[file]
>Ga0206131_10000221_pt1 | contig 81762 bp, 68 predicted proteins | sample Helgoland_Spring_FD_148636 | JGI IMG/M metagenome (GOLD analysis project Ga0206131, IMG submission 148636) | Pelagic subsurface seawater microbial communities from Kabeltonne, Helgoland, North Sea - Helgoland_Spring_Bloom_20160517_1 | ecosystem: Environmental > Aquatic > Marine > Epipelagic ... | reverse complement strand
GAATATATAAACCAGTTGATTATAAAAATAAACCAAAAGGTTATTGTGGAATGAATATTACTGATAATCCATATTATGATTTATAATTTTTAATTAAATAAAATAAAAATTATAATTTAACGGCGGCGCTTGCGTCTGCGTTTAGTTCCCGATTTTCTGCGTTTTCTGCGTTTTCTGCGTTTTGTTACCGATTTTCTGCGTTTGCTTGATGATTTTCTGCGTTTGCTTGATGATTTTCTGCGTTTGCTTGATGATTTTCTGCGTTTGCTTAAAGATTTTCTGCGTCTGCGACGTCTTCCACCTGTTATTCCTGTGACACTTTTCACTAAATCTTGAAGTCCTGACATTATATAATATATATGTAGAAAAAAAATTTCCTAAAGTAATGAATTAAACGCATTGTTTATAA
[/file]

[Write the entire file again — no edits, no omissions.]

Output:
>Ga0206131_10000221_pt1 | contig 81762 bp, 68 predicted proteins | sample Helgoland_Spring_FD_148636 | JGI IMG/M metagenome (GOLD analysis project Ga0206131, IMG submission 148636) | Pelagic subsurface seawater microbial communities from Kabeltonne, Helgoland, North Sea - Helgoland_Spring_Bloom_20160517_1 | ecosystem: Environmental > Aquatic > Marine > Epipelagic ... | reverse complement strand
GAATATATAAACCAGTTGATTATAAAAATAAACCAAAAGGTTATTGTGGAATGAATATTACTGATAATCCATATTATGATTTATAATTTTTAATTAAATAAAATAAAAATTATAATTTAACGGCGGCGCTTGCGTCTGCGTTTAGTTCCCGATTTTCTGCGTTTTCTGCGTTTTCTGCGTTTTGTTACCGATTTTCTGCGTTTGCTTGATGATTTTCTGCGTTTGCTTGATGATTTTCTGCGTTTGCTTGATGATTTTCTGCGTTTGCTTAAAGATTTTCTGCGTCTGCGACGTCTTCCACCTGTTATTCCTGTGACACTTTTCACTAAATCTTGAAGTCCTGACATTATATAATATATATGTAGAAAAAAAATTTCCTAAAGTAATGAATTAAACGCATTGTTTATAA